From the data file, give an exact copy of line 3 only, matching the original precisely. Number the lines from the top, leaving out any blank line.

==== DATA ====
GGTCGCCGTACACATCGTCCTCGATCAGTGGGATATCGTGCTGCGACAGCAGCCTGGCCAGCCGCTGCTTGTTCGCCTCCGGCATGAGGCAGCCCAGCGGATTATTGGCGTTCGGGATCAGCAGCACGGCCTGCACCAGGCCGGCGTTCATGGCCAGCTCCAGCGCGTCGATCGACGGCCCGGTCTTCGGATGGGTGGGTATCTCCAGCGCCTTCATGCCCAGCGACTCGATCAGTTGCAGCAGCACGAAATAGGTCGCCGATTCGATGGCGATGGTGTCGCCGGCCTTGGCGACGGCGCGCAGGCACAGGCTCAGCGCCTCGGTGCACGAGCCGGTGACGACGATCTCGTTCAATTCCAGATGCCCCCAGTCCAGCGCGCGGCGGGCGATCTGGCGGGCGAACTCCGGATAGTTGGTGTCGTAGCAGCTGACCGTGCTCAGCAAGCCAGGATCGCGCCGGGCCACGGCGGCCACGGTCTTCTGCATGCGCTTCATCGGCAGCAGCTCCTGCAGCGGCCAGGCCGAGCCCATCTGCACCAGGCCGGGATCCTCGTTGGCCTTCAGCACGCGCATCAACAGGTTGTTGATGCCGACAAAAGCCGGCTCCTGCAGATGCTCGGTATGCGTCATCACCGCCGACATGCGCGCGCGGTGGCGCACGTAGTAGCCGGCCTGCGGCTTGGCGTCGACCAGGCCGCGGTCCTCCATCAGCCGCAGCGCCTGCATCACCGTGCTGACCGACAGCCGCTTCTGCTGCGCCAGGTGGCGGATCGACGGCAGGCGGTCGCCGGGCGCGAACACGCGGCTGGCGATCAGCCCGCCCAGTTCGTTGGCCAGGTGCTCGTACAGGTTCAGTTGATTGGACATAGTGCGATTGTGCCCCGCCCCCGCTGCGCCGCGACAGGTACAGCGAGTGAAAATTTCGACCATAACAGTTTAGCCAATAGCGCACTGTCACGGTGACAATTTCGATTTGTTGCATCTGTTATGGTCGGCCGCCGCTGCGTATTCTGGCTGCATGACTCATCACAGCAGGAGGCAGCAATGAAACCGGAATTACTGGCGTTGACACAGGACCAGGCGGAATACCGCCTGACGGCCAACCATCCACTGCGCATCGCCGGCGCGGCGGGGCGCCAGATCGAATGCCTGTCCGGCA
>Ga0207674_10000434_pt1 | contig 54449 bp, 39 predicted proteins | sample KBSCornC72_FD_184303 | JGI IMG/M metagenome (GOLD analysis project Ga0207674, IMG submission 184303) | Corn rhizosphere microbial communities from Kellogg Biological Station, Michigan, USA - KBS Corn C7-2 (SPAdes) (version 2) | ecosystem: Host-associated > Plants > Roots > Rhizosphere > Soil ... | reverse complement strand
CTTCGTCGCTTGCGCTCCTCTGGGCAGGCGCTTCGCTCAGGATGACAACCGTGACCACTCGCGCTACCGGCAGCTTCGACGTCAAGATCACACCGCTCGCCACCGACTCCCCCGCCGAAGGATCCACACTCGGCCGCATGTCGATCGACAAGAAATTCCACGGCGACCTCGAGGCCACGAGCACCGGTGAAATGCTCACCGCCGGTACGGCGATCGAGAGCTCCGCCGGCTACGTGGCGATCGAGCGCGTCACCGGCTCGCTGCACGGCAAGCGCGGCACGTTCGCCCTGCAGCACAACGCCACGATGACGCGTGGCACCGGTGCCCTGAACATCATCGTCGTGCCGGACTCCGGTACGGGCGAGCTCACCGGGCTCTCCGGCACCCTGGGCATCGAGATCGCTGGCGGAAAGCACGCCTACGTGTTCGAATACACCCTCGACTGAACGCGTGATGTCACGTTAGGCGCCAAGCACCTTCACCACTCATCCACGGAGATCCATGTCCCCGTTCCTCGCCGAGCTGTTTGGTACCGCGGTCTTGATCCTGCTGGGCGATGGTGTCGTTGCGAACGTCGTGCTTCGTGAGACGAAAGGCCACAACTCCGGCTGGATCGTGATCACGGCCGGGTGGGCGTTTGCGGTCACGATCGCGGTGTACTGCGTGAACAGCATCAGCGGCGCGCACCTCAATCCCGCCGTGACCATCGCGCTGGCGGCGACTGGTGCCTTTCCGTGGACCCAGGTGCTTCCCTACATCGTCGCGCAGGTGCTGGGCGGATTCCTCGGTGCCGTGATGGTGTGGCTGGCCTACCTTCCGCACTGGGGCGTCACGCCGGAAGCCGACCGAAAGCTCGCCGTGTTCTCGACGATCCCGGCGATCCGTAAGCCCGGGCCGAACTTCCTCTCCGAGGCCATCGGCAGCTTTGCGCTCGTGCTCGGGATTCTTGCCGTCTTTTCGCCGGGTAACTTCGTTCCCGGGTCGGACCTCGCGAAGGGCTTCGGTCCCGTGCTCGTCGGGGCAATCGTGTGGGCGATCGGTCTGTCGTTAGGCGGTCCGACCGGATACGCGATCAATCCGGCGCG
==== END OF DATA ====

CTTCGTCGCTTGCGCTCCTCTGGGCAGGCGCTTCGCTCAGGATGACAACCGTGACCACTCGCGCTACCGGCAGCTTCGACGTCAAGATCACACCGCTCGCCACCGACTCCCCCGCCGAAGGATCCACACTCGGCCGCATGTCGATCGACAAGAAATTCCACGGCGACCTCGAGGCCACGAGCACCGGTGAAATGCTCACCGCCGGTACGGCGATCGAGAGCTCCGCCGGCTACGTGGCGATCGAGCGCGTCACCGGCTCGCTGCACGGCAAGCGCGGCACGTTCGCCCTGCAGCACAACGCCACGATGACGCGTGGCACCGGTGCCCTGAACATCATCGTCGTGCCGGACTCCGGTACGGGCGAGCTCACCGGGCTCTCCGGCACCCTGGGCATCGAGATCGCTGGCGGAAAGCACGCCTACGTGTTCGAATACACCCTCGACTGAACGCGTGATGTCACGTTAGGCGCCAAGCACCTTCACCACTCATCCACGGAGATCCATGTCCCCGTTCCTCGCCGAGCTGTTTGGTACCGCGGTCTTGATCCTGCTGGGCGATGGTGTCGTTGCGAACGTCGTGCTTCGTGAGACGAAAGGCCACAACTCCGGCTGGATCGTGATCACGGCCGGGTGGGCGTTTGCGGTCACGATCGCGGTGTACTGCGTGAACAGCATCAGCGGCGCGCACCTCAATCCCGCCGTGACCATCGCGCTGGCGGCGACTGGTGCCTTTCCGTGGACCCAGGTGCTTCCCTACATCGTCGCGCAGGTGCTGGGCGGATTCCTCGGTGCCGTGATGGTGTGGCTGGCCTACCTTCCGCACTGGGGCGTCACGCCGGAAGCCGACCGAAAGCTCGCCGTGTTCTCGACGATCCCGGCGATCCGTAAGCCCGGGCCGAACTTCCTCTCCGAGGCCATCGGCAGCTTTGCGCTCGTGCTCGGGATTCTTGCCGTCTTTTCGCCGGGTAACTTCGTTCCCGGGTCGGACCTCGCGAAGGGCTTCGGTCCCGTGCTCGTCGGGGCAATCGTGTGGGCGATCGGTCTGTCGTTAGGCGGTCCGACCGGATACGCGATCAATCCGGCGCG